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While it currently looks like a scene from a flight simulator, the Astrox space plane is the real deal, and the Astrox Corporation says it could revolutionize the transportation industry.
Traveling as fast as Mach 25 with at least 30 minutes of space shuttle-like views while in orbit is the highlight of this plane, and The Astrox Corporation, along with their partners, are claiming to have finally overcome their largest problem, mixing fuel.
How do you mix fuel in the engine of an efficient, hypersonic space plane that travels at 17,500 miles-per-hour? Mechanical engines won't perform well at these hypersonic speeds, and moving parts start shutting down before Mach 10. By using an inward-turning scramjet engine, The Astrox Corporation, along with their partners, has successfully designed and tested a combustor for the Astrox space plane.
The scramjet engine uses no moving parts, and is shaped like a rectangular funnel. Air enters the engine at an astonishing 2,200 MPH, mixes with fuel, undergoes ignition, and is combusted within one millisecond!
"The combustion is fast, so that's not the problem, but before combustion can occur, you have to mix your fuel with the air quickly. This is more difficult when the air's traveling at such high speeds," said Astrox President Ajay Kothari. "Hypersonic space planes could revolutionize the transportation industry, much like jet planes did for subsonic commercial aviation 50 years ago."
The research team has currently tested the combustor at Mach 2 in a supersonic wind tunnel, and Kothari plans to test both his design and the combustor in a small, model space plane before marketing their vehicle design.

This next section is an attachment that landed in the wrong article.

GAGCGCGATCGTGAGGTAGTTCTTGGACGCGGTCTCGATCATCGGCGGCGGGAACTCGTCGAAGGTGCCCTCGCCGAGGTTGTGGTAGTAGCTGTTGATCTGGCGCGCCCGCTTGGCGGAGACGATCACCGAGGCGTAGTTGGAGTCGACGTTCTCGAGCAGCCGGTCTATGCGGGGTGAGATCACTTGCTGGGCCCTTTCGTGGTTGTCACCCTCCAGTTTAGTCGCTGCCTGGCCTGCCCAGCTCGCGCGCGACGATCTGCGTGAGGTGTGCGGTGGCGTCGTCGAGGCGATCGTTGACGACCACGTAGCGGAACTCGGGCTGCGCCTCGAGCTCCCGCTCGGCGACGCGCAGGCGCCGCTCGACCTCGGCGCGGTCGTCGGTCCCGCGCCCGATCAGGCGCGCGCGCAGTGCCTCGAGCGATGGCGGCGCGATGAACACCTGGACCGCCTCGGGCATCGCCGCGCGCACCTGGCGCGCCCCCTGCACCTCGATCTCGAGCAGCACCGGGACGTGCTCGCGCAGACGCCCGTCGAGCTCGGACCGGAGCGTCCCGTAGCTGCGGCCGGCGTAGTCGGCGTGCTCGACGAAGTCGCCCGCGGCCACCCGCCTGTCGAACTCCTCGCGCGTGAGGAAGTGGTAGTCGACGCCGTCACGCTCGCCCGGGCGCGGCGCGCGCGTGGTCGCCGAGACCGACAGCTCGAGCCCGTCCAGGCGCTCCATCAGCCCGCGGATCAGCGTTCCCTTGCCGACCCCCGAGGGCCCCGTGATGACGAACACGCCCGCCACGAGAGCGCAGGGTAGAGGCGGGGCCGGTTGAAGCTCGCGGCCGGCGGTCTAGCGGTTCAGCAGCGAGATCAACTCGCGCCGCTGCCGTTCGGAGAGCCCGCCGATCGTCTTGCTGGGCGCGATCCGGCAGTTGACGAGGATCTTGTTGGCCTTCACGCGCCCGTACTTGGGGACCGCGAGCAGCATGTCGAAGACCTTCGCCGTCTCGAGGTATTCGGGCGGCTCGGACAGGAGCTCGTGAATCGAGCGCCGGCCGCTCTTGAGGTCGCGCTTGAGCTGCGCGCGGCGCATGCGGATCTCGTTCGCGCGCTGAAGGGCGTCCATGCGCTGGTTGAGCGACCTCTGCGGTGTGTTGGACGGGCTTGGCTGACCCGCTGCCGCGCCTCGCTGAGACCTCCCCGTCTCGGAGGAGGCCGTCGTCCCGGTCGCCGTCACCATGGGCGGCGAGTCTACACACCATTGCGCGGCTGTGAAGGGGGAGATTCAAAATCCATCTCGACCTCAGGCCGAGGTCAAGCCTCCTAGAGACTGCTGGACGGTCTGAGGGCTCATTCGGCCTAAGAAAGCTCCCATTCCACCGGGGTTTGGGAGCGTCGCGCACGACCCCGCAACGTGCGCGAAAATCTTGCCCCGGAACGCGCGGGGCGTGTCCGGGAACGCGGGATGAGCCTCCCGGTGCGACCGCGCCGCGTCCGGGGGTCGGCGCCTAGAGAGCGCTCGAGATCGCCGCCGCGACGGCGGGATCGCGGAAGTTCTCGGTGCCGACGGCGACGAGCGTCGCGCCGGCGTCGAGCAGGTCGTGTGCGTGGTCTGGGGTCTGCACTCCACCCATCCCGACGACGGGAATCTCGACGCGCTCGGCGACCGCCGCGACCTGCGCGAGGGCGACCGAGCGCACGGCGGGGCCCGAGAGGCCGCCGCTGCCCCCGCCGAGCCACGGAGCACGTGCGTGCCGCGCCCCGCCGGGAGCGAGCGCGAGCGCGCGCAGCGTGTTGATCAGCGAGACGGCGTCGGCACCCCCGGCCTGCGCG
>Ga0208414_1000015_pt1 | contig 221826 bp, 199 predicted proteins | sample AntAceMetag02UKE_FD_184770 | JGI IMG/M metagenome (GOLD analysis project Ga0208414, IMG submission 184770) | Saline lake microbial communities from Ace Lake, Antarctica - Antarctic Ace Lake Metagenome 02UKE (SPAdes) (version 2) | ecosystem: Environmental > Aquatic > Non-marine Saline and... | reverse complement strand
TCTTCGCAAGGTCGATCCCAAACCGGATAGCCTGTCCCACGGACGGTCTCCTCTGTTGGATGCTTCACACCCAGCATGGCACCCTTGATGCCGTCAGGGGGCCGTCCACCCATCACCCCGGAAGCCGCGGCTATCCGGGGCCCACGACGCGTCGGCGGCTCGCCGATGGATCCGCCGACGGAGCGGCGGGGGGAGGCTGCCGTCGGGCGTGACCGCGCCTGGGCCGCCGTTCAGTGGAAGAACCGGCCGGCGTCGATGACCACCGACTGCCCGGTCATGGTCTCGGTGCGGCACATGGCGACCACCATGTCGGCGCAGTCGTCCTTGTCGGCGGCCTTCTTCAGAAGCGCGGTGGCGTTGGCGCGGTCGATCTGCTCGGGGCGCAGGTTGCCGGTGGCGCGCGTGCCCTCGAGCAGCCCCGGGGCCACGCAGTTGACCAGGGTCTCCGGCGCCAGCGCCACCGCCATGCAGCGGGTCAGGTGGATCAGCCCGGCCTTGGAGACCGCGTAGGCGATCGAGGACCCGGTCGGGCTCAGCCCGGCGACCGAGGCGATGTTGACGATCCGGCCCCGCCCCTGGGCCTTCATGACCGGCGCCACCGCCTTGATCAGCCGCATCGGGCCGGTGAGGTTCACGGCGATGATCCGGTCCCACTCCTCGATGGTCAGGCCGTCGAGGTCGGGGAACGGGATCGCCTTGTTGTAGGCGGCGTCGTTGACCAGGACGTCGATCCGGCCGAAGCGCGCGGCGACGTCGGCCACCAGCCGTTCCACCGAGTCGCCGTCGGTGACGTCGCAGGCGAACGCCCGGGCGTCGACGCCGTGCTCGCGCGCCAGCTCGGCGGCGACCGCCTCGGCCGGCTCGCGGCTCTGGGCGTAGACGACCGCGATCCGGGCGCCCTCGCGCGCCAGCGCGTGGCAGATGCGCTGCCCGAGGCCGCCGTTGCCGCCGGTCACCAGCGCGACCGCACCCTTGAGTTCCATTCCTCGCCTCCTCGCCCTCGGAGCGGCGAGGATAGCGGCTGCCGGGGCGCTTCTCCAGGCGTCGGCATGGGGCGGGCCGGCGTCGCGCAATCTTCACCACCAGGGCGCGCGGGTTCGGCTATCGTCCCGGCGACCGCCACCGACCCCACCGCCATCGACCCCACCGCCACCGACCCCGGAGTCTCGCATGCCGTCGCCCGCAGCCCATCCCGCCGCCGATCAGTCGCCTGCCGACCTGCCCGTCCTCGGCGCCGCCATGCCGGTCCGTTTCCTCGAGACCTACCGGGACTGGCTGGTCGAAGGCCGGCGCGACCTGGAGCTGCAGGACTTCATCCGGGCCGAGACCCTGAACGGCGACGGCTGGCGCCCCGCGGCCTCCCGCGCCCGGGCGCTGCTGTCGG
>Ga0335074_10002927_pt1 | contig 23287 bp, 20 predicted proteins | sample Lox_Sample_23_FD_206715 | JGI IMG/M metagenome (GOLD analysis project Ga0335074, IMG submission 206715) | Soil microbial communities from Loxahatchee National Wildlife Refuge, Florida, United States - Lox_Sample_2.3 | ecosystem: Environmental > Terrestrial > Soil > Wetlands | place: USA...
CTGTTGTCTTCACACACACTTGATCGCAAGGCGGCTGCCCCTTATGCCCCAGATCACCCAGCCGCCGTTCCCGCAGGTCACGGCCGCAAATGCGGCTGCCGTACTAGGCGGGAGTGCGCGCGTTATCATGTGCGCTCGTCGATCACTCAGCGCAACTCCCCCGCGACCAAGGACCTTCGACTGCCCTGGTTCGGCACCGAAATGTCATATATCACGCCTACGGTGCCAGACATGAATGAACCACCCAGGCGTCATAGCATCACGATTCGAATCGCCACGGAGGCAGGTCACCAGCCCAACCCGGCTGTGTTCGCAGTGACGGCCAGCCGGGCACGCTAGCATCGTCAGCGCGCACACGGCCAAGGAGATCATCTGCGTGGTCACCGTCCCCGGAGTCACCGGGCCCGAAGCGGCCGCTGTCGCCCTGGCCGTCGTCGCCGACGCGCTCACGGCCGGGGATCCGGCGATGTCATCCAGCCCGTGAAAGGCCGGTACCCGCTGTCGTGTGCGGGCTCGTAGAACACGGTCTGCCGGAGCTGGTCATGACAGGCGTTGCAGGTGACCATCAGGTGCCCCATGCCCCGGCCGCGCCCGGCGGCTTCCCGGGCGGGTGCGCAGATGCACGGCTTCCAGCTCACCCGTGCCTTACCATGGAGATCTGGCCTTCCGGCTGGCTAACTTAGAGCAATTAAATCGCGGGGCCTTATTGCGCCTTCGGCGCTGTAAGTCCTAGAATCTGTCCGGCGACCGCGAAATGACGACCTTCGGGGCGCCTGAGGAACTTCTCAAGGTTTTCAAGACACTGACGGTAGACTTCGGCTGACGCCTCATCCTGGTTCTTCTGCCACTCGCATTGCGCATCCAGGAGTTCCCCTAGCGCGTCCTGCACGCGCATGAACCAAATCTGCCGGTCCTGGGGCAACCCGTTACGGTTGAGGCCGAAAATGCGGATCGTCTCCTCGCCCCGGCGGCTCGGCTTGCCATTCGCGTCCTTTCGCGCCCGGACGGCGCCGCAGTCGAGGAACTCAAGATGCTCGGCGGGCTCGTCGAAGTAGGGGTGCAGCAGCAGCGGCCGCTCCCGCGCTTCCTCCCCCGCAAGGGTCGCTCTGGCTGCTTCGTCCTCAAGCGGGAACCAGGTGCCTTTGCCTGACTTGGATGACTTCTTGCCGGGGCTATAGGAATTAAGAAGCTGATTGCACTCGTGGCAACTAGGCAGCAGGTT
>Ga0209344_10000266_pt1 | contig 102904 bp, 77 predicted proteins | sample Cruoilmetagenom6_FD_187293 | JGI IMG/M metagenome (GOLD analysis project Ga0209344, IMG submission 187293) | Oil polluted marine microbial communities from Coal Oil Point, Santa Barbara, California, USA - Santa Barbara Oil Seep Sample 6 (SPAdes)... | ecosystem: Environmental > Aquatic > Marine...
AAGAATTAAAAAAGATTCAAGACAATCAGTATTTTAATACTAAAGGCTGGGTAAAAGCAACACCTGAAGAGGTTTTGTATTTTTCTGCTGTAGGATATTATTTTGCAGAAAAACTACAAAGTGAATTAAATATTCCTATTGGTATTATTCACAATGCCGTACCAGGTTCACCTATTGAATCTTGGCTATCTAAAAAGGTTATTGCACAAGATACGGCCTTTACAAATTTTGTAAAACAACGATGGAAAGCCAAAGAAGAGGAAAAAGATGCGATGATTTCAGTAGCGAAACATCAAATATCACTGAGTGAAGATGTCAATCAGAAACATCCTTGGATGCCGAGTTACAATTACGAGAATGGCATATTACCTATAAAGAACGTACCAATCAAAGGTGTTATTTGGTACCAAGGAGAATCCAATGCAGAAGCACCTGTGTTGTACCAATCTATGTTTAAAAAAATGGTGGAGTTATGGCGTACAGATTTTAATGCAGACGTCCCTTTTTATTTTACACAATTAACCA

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I'd be willing to bet that a good majority of
It can't be that great yet, because I live near the bay area, not India. Maybe too many folks on some of my tech mailing lists are from India, so google correlates. I for one won't be shocked when I start seeing ads in my email for any tech company within a 25 mile radius. Heck, I won't be shocked when I start seeing legitimate offers in those clips. It's coming, are you seeing them too?"
Preston Gralla writes:McDowell normally would have had to stay out of the vote because he recently worked for the Competitive Telecommunications Association (CompTel), which actively opposes the buyout. That would have left the agency deadlocked, with two commissioners favoring the deal and two others refusing to approve it, at least without more conditions.
... Although CompTel is opposed to the acquisition, the decision to include McDowell, a Republican, might provide the vote needed to clear the deal. [FCC Chairman Kevin] Martin and Commissioner Deborah Taylor Tate, both Republicans, support approval.
"Anyone who ever believed that the FCC cares about anything other than ensuring maximum profits for AT&T and friends has been living under a delusion, as an FCC action makes clear today.
... McDowell, a Republican, can be counted on with the two other Republicans on the panel (including Martin) to allow the deal to go through with absolutely no consumer protections.
Spent the weekend suffering from a mighty sinus infection. In spite of the infection I was successful in mudding in an app that might actually, in a small way, help slow air pollution.
Now I am at my regular job, getting ready to install computers at a factory that produces jet engines.
My real-life kharma sucks ass.
Shame on me.